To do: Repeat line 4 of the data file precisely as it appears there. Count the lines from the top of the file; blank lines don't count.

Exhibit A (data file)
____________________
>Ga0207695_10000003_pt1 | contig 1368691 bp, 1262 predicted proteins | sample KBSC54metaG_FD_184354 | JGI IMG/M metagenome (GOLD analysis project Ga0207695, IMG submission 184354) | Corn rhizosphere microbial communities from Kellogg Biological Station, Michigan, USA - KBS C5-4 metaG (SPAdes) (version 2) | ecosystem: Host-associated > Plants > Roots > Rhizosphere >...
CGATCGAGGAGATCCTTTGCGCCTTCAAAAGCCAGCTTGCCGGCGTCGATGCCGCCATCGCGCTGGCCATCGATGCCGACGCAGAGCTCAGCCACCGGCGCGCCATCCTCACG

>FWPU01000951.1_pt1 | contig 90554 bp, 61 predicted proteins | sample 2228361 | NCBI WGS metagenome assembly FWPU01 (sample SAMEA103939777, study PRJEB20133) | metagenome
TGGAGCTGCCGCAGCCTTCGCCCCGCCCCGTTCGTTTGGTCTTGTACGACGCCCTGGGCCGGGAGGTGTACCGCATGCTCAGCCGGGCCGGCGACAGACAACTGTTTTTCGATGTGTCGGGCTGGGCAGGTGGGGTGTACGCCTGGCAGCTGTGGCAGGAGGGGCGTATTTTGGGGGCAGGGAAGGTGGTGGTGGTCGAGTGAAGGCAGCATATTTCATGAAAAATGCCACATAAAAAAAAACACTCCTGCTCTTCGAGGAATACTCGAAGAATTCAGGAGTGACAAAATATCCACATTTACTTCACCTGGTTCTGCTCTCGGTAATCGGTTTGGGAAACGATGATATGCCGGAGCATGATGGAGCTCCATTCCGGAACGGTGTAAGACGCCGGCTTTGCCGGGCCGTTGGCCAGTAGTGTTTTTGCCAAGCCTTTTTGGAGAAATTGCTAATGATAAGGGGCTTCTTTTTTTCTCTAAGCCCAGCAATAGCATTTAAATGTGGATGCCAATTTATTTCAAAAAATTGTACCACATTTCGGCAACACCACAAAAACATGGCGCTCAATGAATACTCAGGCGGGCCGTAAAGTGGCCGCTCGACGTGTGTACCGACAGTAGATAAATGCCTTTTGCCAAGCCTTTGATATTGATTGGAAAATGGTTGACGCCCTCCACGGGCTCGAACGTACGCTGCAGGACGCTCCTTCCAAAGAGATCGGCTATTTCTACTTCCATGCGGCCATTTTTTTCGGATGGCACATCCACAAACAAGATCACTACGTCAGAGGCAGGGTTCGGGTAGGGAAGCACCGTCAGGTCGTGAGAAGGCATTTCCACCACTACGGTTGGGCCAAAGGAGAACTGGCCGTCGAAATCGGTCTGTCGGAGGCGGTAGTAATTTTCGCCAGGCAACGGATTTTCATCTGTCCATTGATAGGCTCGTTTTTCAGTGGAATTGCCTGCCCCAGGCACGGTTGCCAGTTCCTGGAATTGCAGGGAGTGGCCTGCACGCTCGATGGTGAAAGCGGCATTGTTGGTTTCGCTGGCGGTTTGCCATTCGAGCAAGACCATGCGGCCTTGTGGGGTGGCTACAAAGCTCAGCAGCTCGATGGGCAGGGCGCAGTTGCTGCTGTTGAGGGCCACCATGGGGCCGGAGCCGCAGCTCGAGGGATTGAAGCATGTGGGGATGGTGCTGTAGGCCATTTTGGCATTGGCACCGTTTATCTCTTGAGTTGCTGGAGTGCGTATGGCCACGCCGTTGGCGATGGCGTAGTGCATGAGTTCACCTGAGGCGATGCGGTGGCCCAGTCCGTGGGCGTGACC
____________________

TGGAGCTGCCGCAGCCTTCGCCCCGCCCCGTTCGTTTGGTCTTGTACGACGCCCTGGGCCGGGAGGTGTACCGCATGCTCAGCCGGGCCGGCGACAGACAACTGTTTTTCGATGTGTCGGGCTGGGCAGGTGGGGTGTACGCCTGGCAGCTGTGGCAGGAGGGGCGTATTTTGGGGGCAGGGAAGGTGGTGGTGGTCGAGTGAAGGCAGCATATTTCATGAAAAATGCCACATAAAAAAAAACACTCCTGCTCTTCGAGGAATACTCGAAGAATTCAGGAGTGACAAAATATCCACATTTACTTCACCTGGTTCTGCTCTCGGTAATCGGTTTGGGAAACGATGATATGCCGGAGCATGATGGAGCTCCATTCCGGAACGGTGTAAGACGCCGGCTTTGCCGGGCCGTTGGCCAGTAGTGTTTTTGCCAAGCCTTTTTGGAGAAATTGCTAATGATAAGGGGCTTCTTTTTTTCTCTAAGCCCAGCAATAGCATTTAAATGTGGATGCCAATTTATTTCAAAAAATTGTACCACATTTCGGCAACACCACAAAAACATGGCGCTCAATGAATACTCAGGCGGGCCGTAAAGTGGCCGCTCGACGTGTGTACCGACAGTAGATAAATGCCTTTTGCCAAGCCTTTGATATTGATTGGAAAATGGTTGACGCCCTCCACGGGCTCGAACGTACGCTGCAGGACGCTCCTTCCAAAGAGATCGGCTATTTCTACTTCCATGCGGCCATTTTTTTCGGATGGCACATCCACAAACAAGATCACTACGTCAGAGGCAGGGTTCGGGTAGGGAAGCACCGTCAGGTCGTGAGAAGGCATTTCCACCACTACGGTTGGGCCAAAGGAGAACTGGCCGTCGAAATCGGTCTGTCGGAGGCGGTAGTAATTTTCGCCAGGCAACGGATTTTCATCTGTCCATTGATAGGCTCGTTTTTCAGTGGAATTGCCTGCCCCAGGCACGGTTGCCAGTTCCTGGAATTGCAGGGAGTGGCCTGCACGCTCGATGGTGAAAGCGGCATTGTTGGTTTCGCTGGCGGTTTGCCATTCGAGCAAGACCATGCGGCCTTGTGGGGTGGCTACAAAGCTCAGCAGCTCGATGGGCAGGGCGCAGTTGCTGCTGTTGAGGGCCACCATGGGGCCGGAGCCGCAGCTCGAGGGATTGAAGCATGTGGGGATGGTGCTGTAGGCCATTTTGGCATTGGCACCGTTTATCTCTTGAGTTGCTGGAGTGCGTATGGCCACGCCGTTGGCGATGGCGTAGTGCATGAGTTCACCTGAGGCGATGCGGTGGCCCAGTCCGTGGGCGTGACC